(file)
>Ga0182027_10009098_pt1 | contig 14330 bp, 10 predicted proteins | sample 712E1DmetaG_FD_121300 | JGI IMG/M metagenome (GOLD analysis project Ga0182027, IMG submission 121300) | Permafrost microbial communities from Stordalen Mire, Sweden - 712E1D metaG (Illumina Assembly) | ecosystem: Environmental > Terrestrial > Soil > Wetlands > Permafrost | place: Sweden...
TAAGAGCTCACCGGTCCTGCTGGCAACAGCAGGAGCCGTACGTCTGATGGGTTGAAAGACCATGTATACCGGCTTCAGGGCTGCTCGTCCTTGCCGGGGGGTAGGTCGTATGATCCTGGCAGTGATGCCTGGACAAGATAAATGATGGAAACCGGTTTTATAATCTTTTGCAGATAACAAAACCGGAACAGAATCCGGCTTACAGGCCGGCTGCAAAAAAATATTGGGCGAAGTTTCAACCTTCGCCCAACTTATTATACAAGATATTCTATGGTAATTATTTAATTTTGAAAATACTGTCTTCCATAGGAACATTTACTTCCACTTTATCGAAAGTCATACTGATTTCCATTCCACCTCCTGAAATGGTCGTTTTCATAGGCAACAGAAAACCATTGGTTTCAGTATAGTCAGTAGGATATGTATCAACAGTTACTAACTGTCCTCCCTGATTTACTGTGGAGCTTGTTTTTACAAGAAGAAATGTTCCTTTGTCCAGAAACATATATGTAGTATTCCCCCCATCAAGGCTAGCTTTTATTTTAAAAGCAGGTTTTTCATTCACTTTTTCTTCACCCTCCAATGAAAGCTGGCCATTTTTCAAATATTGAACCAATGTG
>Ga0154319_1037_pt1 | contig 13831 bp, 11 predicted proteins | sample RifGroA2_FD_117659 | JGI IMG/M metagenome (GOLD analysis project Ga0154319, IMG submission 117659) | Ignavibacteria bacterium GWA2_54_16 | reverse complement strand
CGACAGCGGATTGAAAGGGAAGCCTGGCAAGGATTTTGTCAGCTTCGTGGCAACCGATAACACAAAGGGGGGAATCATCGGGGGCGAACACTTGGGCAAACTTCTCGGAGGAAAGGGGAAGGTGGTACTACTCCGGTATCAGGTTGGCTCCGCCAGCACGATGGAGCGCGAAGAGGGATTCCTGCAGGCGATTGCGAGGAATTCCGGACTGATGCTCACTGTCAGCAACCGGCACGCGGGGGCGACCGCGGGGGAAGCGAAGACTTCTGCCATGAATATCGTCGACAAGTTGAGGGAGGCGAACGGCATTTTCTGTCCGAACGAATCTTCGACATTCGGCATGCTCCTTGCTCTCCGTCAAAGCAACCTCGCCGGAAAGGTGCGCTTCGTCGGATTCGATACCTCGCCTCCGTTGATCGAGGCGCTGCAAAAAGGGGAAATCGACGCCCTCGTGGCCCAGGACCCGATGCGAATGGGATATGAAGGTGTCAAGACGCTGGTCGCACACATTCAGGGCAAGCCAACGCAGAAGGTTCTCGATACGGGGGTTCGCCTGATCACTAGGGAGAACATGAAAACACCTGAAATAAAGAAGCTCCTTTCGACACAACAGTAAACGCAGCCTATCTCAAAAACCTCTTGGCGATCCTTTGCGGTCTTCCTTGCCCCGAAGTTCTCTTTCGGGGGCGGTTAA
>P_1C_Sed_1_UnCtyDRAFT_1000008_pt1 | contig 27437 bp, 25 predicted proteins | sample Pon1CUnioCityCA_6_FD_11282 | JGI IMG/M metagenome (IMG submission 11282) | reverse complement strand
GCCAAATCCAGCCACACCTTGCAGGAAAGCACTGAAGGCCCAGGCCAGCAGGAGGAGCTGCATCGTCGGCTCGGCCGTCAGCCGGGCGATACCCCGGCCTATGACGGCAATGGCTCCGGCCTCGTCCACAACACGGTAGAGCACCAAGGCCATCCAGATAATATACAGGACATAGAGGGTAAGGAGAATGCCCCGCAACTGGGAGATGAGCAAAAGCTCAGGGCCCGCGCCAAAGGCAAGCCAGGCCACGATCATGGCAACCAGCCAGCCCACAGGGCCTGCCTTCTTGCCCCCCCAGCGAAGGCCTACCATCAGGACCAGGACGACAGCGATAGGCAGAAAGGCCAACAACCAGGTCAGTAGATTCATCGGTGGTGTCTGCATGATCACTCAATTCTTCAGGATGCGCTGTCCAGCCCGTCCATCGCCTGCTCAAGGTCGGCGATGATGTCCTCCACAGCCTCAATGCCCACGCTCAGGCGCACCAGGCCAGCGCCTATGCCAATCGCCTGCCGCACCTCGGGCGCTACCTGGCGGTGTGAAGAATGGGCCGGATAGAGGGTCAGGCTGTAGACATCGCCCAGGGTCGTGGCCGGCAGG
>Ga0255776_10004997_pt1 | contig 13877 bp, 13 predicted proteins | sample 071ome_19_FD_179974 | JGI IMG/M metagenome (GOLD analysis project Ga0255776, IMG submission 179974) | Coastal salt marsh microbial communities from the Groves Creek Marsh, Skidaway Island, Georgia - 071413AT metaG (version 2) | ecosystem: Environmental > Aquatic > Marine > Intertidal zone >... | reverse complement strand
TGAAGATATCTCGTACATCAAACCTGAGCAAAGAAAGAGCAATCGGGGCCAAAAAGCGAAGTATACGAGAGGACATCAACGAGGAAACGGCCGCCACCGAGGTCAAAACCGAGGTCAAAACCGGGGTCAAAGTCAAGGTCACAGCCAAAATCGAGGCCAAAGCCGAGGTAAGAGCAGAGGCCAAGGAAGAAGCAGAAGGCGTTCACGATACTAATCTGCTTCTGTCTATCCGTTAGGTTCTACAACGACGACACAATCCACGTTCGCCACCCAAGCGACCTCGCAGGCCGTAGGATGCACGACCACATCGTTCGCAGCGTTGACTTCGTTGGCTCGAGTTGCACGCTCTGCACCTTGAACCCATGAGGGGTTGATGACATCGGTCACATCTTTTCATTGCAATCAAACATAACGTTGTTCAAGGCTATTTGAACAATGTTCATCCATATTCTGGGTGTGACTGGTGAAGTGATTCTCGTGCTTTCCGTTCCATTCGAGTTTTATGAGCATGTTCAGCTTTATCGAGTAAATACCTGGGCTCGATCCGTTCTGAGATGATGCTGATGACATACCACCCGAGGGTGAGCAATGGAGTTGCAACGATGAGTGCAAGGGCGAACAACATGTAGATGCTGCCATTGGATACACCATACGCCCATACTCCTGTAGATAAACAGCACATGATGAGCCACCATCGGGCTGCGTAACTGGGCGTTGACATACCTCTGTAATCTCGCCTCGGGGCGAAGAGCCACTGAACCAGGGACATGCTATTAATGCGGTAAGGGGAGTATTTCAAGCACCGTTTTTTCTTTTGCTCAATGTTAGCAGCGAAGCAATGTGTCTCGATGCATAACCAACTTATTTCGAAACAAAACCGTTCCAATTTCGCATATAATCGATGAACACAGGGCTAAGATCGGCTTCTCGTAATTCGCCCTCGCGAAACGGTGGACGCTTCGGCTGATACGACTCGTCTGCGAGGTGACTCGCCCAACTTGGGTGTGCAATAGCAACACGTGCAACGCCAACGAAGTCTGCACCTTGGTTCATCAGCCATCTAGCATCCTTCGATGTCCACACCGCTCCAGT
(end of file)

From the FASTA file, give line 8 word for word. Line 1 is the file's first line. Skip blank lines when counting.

TGAAGATATCTCGTACATCAAACCTGAGCAAAGAAAGAGCAATCGGGGCCAAAAAGCGAAGTATACGAGAGGACATCAACGAGGAAACGGCCGCCACCGAGGTCAAAACCGAGGTCAAAACCGGGGTCAAAGTCAAGGTCACAGCCAAAATCGAGGCCAAAGCCGAGGTAAGAGCAGAGGCCAAGGAAGAAGCAGAAGGCGTTCACGATACTAATCTGCTTCTGTCTATCCGTTAGGTTCTACAACGACGACACAATCCACGTTCGCCACCCAAGCGACCTCGCAGGCCGTAGGATGCACGACCACATCGTTCGCAGCGTTGACTTCGTTGGCTCGAGTTGCACGCTCTGCACCTTGAACCCATGAGGGGTTGATGACATCGGTCACATCTTTTCATTGCAATCAAACATAACGTTGTTCAAGGCTATTTGAACAATGTTCATCCATATTCTGGGTGTGACTGGTGAAGTGATTCTCGTGCTTTCCGTTCCATTCGAGTTTTATGAGCATGTTCAGCTTTATCGAGTAAATACCTGGGCTCGATCCGTTCTGAGATGATGCTGATGACATACCACCCGAGGGTGAGCAATGGAGTTGCAACGATGAGTGCAAGGGCGAACAACATGTAGATGCTGCCATTGGATACACCATACGCCCATACTCCTGTAGATAAACAGCACATGATGAGCCACCATCGGGCTGCGTAACTGGGCGTTGACATACCTCTGTAATCTCGCCTCGGGGCGAAGAGCCACTGAACCAGGGACATGCTATTAATGCGGTAAGGGGAGTATTTCAAGCACCGTTTTTTCTTTTGCTCAATGTTAGCAGCGAAGCAATGTGTCTCGATGCATAACCAACTTATTTCGAAACAAAACCGTTCCAATTTCGCATATAATCGATGAACACAGGGCTAAGATCGGCTTCTCGTAATTCGCCCTCGCGAAACGGTGGACGCTTCGGCTGATACGACTCGTCTGCGAGGTGACTCGCCCAACTTGGGTGTGCAATAGCAACACGTGCAACGCCAACGAAGTCTGCACCTTGGTTCATCAGCCATCTAGCATCCTTCGATGTCCACACCGCTCCAGT